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J Clin Endocrinol Metab. 2002 Oct;87(10):4572-9.

Natural history of beta-cell autoimmunity in young children with increased genetic susceptibility to type 1 diabetes recruited from the general population.

Author information

1
The Juvenile Diabetes Research Foundation Center for Type 1 Diabetes Prevention in Finland, Department of Pediatrics, Medical School, University of Tampere and Tampere University Hospital, FIN-33014 Tampere.

Abstract

The aim of this study was to evaluate the frequency and predictive value of diabetes-associated autoantibodies, such as islet cell antibodies (ICA) and autoantibodies to insulin (IAA), GAD65 (GADA), and the IA-2 molecule (IA-2A) in genetically susceptible children from the general population during the first 2 yr of life. Of 12,170 newborn infants, 1,005 with increased genetic risk of type 1 diabetes (high risk, human leukocyte antigen DQB1*02/*0302; moderate risk, DQB1*0302/x, where x = other than *02, *0301, or *0602) were monitored for ICA, IAA, GADA, and IA-2A at 3- to 6-month intervals from birth up to a minimum age of 2 yr. In addition, all 15 genetically susceptible children from the general population who had participated in regular immunological follow-up and developed clinical type 1 diabetes by the end of April 2000 were analyzed for the development of autoantibodies. Among 1,005 children, 63 (6.3%) tested positive for at least one autoantibody, 31 for ICA (3.1%), 48 for IAA (4.8%), 23 for GADA (2.3%), and 13 for IA-2A (1.3%) at least once by the age of 2 yr. Both ICA and IAA identified 95% [95% confidence interval (CI), 77.2-99.9%] of those who tested persistently positive for multiple (> or = 2) antibodies at the age of 2 yr, GADA identified 86% (CI, 65.1-97.1%), and IA-2A identified 55% (CI, 32.2-75.6%). Close to half of the antibody-positive children (29 of 63) reverted back to antibody negativity. Autoantibodies disappeared more often among those who tested positive for IAA than among those who tested positive for other autoantibodies (P < or = 0.021). Among the 15 children who developed type 1 diabetes, the disease sensitivity of ICA was 80% (CI, 51.9-95.7%), that of IAA was 93% (CI, 68.0-99.8%), that of GADA was 60% (CI, 32.3-83.7%), and that of IA-2A was 40% (CI, 16.3-67.7%). These results suggest that IAA are characterized by high sensitivity, early appearance, and high frequency of transient antibody positivity, whereas ICA detected with a thoroughly standardized assay appear to be more specific for the screening of beta-cell autoimmunity in young children with increased genetic susceptibility to type 1 diabetes in the Finnish population, which has the highest incidence of type 1 diabetes in the world.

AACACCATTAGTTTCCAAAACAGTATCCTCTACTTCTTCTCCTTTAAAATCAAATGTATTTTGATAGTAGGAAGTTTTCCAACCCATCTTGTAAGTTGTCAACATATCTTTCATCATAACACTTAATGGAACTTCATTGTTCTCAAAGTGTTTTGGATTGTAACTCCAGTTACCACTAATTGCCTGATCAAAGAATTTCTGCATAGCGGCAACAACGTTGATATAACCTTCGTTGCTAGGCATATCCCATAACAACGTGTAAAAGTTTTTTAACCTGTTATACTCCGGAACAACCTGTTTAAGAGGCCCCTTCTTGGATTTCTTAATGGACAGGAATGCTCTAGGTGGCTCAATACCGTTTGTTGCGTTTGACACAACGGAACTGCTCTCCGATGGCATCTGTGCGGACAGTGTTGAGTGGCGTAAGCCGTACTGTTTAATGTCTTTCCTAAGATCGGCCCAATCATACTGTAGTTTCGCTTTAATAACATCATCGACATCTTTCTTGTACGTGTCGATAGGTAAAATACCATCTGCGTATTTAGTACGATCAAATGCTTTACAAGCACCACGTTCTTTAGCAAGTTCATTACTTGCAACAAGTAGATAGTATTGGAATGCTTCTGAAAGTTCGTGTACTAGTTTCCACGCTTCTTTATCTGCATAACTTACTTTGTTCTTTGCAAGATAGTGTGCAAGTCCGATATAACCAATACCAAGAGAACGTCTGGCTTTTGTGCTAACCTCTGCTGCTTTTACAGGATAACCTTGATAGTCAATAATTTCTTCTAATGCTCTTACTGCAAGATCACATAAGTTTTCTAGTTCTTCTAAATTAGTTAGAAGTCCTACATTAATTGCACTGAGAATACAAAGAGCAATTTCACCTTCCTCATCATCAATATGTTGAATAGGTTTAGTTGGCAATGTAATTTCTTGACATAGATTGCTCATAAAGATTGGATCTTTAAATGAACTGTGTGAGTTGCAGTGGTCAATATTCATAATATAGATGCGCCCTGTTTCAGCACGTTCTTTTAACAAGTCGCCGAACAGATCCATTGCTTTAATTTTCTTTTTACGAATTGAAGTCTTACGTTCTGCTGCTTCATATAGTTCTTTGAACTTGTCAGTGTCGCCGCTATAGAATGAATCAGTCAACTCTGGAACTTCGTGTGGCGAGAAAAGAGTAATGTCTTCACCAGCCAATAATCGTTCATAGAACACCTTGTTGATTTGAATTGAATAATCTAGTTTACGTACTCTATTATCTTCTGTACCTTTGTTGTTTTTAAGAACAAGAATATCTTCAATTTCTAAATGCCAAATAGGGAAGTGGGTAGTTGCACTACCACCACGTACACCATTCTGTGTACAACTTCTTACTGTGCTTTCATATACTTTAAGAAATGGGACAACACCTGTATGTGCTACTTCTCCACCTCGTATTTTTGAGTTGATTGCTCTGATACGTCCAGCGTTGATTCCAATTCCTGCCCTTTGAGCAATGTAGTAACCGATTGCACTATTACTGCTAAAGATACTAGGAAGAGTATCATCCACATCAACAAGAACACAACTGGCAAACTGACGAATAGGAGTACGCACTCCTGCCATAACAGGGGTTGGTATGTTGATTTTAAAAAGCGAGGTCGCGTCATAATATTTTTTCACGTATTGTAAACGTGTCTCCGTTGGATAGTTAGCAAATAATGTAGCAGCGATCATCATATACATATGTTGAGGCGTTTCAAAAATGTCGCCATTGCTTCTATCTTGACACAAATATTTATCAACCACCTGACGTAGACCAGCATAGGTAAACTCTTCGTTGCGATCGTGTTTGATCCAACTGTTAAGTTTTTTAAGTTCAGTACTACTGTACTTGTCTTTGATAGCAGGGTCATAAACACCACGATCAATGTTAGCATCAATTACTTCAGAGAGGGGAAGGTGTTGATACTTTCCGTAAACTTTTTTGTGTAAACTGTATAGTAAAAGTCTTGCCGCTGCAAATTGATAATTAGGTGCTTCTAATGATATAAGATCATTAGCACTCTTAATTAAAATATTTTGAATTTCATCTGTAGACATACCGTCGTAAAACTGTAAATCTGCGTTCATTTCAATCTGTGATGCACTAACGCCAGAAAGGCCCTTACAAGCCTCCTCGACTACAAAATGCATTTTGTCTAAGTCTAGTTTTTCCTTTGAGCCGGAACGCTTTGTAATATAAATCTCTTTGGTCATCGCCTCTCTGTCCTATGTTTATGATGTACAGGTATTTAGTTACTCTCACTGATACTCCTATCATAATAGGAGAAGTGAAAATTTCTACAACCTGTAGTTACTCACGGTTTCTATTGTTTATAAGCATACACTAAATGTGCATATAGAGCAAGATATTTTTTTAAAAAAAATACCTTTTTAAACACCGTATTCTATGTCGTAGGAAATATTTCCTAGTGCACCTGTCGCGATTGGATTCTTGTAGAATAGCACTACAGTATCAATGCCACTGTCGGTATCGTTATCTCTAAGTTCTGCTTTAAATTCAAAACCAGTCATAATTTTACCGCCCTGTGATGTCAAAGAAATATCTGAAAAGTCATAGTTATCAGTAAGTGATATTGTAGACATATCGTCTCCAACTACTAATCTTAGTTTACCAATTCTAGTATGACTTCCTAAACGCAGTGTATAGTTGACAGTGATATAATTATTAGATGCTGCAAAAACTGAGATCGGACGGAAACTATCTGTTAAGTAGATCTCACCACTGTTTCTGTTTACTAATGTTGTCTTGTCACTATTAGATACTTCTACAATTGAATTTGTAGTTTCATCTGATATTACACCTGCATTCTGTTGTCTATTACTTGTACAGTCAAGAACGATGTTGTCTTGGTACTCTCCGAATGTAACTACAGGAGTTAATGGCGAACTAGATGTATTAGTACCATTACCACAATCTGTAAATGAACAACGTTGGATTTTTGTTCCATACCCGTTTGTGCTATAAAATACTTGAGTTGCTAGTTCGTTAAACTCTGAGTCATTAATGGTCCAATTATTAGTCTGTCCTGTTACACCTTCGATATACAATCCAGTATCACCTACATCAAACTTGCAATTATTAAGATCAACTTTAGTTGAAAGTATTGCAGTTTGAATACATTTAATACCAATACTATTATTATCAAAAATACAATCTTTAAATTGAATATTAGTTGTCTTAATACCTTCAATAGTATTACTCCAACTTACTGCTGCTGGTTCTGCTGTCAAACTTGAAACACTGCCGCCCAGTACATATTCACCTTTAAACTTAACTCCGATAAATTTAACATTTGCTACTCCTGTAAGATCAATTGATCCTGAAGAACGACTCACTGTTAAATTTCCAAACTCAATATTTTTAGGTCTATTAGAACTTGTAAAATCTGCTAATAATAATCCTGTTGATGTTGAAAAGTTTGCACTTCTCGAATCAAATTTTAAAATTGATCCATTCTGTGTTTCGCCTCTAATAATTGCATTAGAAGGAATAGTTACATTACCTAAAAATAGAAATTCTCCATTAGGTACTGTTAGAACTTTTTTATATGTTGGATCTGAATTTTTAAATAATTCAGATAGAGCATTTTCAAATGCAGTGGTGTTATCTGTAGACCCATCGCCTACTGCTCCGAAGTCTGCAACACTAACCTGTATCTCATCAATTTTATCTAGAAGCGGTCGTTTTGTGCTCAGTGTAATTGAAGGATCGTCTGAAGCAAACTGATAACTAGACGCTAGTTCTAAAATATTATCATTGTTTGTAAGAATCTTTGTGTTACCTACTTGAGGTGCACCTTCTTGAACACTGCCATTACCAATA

PMID:
12364437
DOI:
10.1210/jc.2002-020018
[Indexed for MEDLINE]

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